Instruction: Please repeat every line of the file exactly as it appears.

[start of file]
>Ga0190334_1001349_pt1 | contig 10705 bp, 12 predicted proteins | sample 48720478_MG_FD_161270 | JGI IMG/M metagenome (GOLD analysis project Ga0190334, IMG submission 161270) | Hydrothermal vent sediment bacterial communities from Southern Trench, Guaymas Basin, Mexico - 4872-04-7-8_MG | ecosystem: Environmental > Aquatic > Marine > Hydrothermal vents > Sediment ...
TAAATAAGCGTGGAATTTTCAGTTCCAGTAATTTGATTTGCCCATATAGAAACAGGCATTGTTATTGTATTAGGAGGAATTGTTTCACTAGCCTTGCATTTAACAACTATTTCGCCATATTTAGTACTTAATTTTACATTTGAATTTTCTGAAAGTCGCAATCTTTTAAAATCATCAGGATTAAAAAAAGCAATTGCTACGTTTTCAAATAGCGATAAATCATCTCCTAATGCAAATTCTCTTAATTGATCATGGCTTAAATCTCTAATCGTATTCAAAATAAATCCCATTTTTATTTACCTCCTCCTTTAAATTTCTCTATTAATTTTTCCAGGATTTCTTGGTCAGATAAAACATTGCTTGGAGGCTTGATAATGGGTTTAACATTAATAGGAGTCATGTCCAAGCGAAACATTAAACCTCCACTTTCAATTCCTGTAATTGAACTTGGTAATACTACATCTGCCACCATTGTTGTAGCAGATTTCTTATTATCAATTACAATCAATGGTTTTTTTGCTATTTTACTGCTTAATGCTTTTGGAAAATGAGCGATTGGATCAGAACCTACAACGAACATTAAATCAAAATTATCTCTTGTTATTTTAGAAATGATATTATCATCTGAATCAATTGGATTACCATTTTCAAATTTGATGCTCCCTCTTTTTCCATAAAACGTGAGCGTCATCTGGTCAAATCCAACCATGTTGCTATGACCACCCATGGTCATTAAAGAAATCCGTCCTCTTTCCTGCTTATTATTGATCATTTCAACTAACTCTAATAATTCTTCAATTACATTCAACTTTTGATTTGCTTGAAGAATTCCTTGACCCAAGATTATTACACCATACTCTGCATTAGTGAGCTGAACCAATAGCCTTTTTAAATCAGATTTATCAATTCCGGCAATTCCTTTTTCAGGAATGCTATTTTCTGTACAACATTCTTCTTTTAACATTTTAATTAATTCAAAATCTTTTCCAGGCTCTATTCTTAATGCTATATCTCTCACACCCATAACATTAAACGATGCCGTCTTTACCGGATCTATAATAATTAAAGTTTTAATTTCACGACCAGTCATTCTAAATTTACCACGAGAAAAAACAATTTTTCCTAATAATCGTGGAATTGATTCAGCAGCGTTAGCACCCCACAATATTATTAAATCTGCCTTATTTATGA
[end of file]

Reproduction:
>Ga0190334_1001349_pt1 | contig 10705 bp, 12 predicted proteins | sample 48720478_MG_FD_161270 | JGI IMG/M metagenome (GOLD analysis project Ga0190334, IMG submission 161270) | Hydrothermal vent sediment bacterial communities from Southern Trench, Guaymas Basin, Mexico - 4872-04-7-8_MG | ecosystem: Environmental > Aquatic > Marine > Hydrothermal vents > Sediment ...
TAAATAAGCGTGGAATTTTCAGTTCCAGTAATTTGATTTGCCCATATAGAAACAGGCATTGTTATTGTATTAGGAGGAATTGTTTCACTAGCCTTGCATTTAACAACTATTTCGCCATATTTAGTACTTAATTTTACATTTGAATTTTCTGAAAGTCGCAATCTTTTAAAATCATCAGGATTAAAAAAAGCAATTGCTACGTTTTCAAATAGCGATAAATCATCTCCTAATGCAAATTCTCTTAATTGATCATGGCTTAAATCTCTAATCGTATTCAAAATAAATCCCATTTTTATTTACCTCCTCCTTTAAATTTCTCTATTAATTTTTCCAGGATTTCTTGGTCAGATAAAACATTGCTTGGAGGCTTGATAATGGGTTTAACATTAATAGGAGTCATGTCCAAGCGAAACATTAAACCTCCACTTTCAATTCCTGTAATTGAACTTGGTAATACTACATCTGCCACCATTGTTGTAGCAGATTTCTTATTATCAATTACAATCAATGGTTTTTTTGCTATTTTACTGCTTAATGCTTTTGGAAAATGAGCGATTGGATCAGAACCTACAACGAACATTAAATCAAAATTATCTCTTGTTATTTTAGAAATGATATTATCATCTGAATCAATTGGATTACCATTTTCAAATTTGATGCTCCCTCTTTTTCCATAAAACGTGAGCGTCATCTGGTCAAATCCAACCATGTTGCTATGACCACCCATGGTCATTAAAGAAATCCGTCCTCTTTCCTGCTTATTATTGATCATTTCAACTAACTCTAATAATTCTTCAATTACATTCAACTTTTGATTTGCTTGAAGAATTCCTTGACCCAAGATTATTACACCATACTCTGCATTAGTGAGCTGAACCAATAGCCTTTTTAAATCAGATTTATCAATTCCGGCAATTCCTTTTTCAGGAATGCTATTTTCTGTACAACATTCTTCTTTTAACATTTTAATTAATTCAAAATCTTTTCCAGGCTCTATTCTTAATGCTATATCTCTCACACCCATAACATTAAACGATGCCGTCTTTACCGGATCTATAATAATTAAAGTTTTAATTTCACGACCAGTCATTCTAAATTTACCACGAGAAAAAACAATTTTTCCTAATAATCGTGGAATTGATTCAGCAGCGTTAGCACCCCACAATATTATTAAATCTGCCTTATTTATGA